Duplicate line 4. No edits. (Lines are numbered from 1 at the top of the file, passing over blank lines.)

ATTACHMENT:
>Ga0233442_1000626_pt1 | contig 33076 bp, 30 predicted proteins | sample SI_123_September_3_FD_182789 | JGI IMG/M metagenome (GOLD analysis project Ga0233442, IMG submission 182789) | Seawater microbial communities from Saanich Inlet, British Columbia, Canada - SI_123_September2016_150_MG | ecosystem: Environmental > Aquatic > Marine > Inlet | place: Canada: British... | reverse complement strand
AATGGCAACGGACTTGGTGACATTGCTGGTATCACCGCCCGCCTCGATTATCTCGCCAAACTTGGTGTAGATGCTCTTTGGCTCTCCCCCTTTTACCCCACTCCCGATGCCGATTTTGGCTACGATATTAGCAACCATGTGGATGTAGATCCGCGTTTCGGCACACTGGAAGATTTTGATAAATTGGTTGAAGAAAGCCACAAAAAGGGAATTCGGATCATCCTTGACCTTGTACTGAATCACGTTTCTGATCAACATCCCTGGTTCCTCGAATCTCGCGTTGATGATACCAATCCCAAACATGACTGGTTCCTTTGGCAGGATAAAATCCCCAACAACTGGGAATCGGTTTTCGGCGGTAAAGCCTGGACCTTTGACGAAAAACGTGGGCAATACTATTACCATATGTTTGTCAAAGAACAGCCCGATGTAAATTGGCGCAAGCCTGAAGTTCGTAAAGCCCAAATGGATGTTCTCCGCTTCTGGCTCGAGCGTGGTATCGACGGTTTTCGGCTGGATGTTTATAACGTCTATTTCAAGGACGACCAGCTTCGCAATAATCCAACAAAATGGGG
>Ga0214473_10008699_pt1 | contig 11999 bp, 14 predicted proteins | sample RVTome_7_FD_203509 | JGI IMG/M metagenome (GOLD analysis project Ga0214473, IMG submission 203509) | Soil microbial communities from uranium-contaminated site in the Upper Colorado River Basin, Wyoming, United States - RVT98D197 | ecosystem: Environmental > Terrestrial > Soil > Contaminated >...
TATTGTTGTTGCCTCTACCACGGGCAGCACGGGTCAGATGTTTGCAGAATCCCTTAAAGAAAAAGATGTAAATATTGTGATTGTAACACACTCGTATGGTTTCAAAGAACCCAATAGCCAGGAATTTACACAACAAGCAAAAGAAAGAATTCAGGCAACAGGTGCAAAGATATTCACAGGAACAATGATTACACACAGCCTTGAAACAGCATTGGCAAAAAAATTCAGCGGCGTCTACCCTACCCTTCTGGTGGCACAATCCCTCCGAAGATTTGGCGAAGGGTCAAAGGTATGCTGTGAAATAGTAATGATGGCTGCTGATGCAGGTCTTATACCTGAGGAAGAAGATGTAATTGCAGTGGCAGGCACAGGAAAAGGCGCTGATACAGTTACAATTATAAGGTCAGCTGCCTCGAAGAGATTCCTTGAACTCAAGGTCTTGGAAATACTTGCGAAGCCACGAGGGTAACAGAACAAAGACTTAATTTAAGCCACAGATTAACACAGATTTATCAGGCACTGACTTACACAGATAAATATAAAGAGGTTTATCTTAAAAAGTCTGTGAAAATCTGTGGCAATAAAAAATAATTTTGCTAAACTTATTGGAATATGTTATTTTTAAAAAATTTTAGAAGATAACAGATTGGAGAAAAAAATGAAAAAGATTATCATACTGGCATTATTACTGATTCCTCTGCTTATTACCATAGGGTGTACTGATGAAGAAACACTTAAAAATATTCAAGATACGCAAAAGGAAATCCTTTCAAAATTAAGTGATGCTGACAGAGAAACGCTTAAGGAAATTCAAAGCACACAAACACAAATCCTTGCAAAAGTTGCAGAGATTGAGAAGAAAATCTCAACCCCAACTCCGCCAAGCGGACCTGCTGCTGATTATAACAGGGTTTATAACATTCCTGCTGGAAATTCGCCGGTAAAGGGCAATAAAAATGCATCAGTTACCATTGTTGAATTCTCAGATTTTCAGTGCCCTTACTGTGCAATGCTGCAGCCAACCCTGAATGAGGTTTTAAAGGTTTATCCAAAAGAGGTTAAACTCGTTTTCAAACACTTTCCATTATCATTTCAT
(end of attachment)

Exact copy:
TATTGTTGTTGCCTCTACCACGGGCAGCACGGGTCAGATGTTTGCAGAATCCCTTAAAGAAAAAGATGTAAATATTGTGATTGTAACACACTCGTATGGTTTCAAAGAACCCAATAGCCAGGAATTTACACAACAAGCAAAAGAAAGAATTCAGGCAACAGGTGCAAAGATATTCACAGGAACAATGATTACACACAGCCTTGAAACAGCATTGGCAAAAAAATTCAGCGGCGTCTACCCTACCCTTCTGGTGGCACAATCCCTCCGAAGATTTGGCGAAGGGTCAAAGGTATGCTGTGAAATAGTAATGATGGCTGCTGATGCAGGTCTTATACCTGAGGAAGAAGATGTAATTGCAGTGGCAGGCACAGGAAAAGGCGCTGATACAGTTACAATTATAAGGTCAGCTGCCTCGAAGAGATTCCTTGAACTCAAGGTCTTGGAAATACTTGCGAAGCCACGAGGGTAACAGAACAAAGACTTAATTTAAGCCACAGATTAACACAGATTTATCAGGCACTGACTTACACAGATAAATATAAAGAGGTTTATCTTAAAAAGTCTGTGAAAATCTGTGGCAATAAAAAATAATTTTGCTAAACTTATTGGAATATGTTATTTTTAAAAAATTTTAGAAGATAACAGATTGGAGAAAAAAATGAAAAAGATTATCATACTGGCATTATTACTGATTCCTCTGCTTATTACCATAGGGTGTACTGATGAAGAAACACTTAAAAATATTCAAGATACGCAAAAGGAAATCCTTTCAAAATTAAGTGATGCTGACAGAGAAACGCTTAAGGAAATTCAAAGCACACAAACACAAATCCTTGCAAAAGTTGCAGAGATTGAGAAGAAAATCTCAACCCCAACTCCGCCAAGCGGACCTGCTGCTGATTATAACAGGGTTTATAACATTCCTGCTGGAAATTCGCCGGTAAAGGGCAATAAAAATGCATCAGTTACCATTGTTGAATTCTCAGATTTTCAGTGCCCTTACTGTGCAATGCTGCAGCCAACCCTGAATGAGGTTTTAAAGGTTTATCCAAAAGAGGTTAAACTCGTTTTCAAACACTTTCCATTATCATTTCAT